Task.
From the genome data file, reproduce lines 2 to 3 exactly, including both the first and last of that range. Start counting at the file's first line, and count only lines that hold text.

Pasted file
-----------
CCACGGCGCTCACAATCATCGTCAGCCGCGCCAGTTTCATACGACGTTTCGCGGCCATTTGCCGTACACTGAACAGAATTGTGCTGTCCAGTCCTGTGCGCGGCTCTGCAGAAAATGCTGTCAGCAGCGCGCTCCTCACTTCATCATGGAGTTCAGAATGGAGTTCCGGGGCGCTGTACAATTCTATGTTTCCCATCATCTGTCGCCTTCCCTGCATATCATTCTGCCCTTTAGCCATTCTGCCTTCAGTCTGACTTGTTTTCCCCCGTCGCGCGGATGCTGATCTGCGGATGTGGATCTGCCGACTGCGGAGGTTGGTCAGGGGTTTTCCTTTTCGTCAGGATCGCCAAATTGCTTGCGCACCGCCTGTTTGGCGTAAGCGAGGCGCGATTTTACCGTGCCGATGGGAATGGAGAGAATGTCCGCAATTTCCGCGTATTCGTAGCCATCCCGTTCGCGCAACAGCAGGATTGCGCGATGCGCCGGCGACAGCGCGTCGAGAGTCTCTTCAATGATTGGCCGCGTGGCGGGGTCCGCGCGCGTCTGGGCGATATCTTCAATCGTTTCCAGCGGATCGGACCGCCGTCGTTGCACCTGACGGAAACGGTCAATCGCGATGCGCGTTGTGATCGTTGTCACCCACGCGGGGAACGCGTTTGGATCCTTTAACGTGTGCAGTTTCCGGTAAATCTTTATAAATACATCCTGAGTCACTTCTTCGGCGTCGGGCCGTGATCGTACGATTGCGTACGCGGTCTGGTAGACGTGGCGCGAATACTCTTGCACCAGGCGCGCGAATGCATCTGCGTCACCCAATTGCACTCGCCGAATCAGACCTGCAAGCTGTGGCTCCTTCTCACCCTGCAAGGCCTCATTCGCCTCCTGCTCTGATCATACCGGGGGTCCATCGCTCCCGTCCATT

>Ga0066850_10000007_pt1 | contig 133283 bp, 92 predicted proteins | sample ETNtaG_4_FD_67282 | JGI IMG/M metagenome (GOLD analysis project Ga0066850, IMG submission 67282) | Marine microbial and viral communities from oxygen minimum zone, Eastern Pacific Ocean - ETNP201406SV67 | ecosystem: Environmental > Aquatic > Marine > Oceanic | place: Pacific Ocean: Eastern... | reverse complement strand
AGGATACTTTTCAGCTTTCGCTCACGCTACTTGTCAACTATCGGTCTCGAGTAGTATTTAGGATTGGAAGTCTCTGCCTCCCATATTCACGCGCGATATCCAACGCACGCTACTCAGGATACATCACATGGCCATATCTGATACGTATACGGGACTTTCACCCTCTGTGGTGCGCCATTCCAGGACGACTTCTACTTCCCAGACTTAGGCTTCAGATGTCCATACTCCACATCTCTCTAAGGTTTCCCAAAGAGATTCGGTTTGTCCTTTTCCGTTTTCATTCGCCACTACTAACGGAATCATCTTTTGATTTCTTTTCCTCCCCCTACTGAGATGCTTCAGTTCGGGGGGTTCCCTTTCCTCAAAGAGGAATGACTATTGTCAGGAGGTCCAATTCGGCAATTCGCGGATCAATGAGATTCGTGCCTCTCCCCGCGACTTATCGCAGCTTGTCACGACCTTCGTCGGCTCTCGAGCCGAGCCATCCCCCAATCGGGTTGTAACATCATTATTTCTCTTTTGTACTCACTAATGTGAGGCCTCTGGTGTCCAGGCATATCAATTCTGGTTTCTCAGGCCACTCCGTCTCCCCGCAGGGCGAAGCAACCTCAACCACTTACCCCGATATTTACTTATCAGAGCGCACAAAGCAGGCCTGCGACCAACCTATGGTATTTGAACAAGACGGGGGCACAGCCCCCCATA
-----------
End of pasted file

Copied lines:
>Ga0066850_10000007_pt1 | contig 133283 bp, 92 predicted proteins | sample ETNtaG_4_FD_67282 | JGI IMG/M metagenome (GOLD analysis project Ga0066850, IMG submission 67282) | Marine microbial and viral communities from oxygen minimum zone, Eastern Pacific Ocean - ETNP201406SV67 | ecosystem: Environmental > Aquatic > Marine > Oceanic | place: Pacific Ocean: Eastern... | reverse complement strand
AGGATACTTTTCAGCTTTCGCTCACGCTACTTGTCAACTATCGGTCTCGAGTAGTATTTAGGATTGGAAGTCTCTGCCTCCCATATTCACGCGCGATATCCAACGCACGCTACTCAGGATACATCACATGGCCATATCTGATACGTATACGGGACTTTCACCCTCTGTGGTGCGCCATTCCAGGACGACTTCTACTTCCCAGACTTAGGCTTCAGATGTCCATACTCCACATCTCTCTAAGGTTTCCCAAAGAGATTCGGTTTGTCCTTTTCCGTTTTCATTCGCCACTACTAACGGAATCATCTTTTGATTTCTTTTCCTCCCCCTACTGAGATGCTTCAGTTCGGGGGGTTCCCTTTCCTCAAAGAGGAATGACTATTGTCAGGAGGTCCAATTCGGCAATTCGCGGATCAATGAGATTCGTGCCTCTCCCCGCGACTTATCGCAGCTTGTCACGACCTTCGTCGGCTCTCGAGCCGAGCCATCCCCCAATCGGGTTGTAACATCATTATTTCTCTTTTGTACTCACTAATGTGAGGCCTCTGGTGTCCAGGCATATCAATTCTGGTTTCTCAGGCCACTCCGTCTCCCCGCAGGGCGAAGCAACCTCAACCACTTACCCCGATATTTACTTATCAGAGCGCACAAAGCAGGCCTGCGACCAACCTATGGTATTTGAACAAGACGGGGGCACAGCCCCCCATA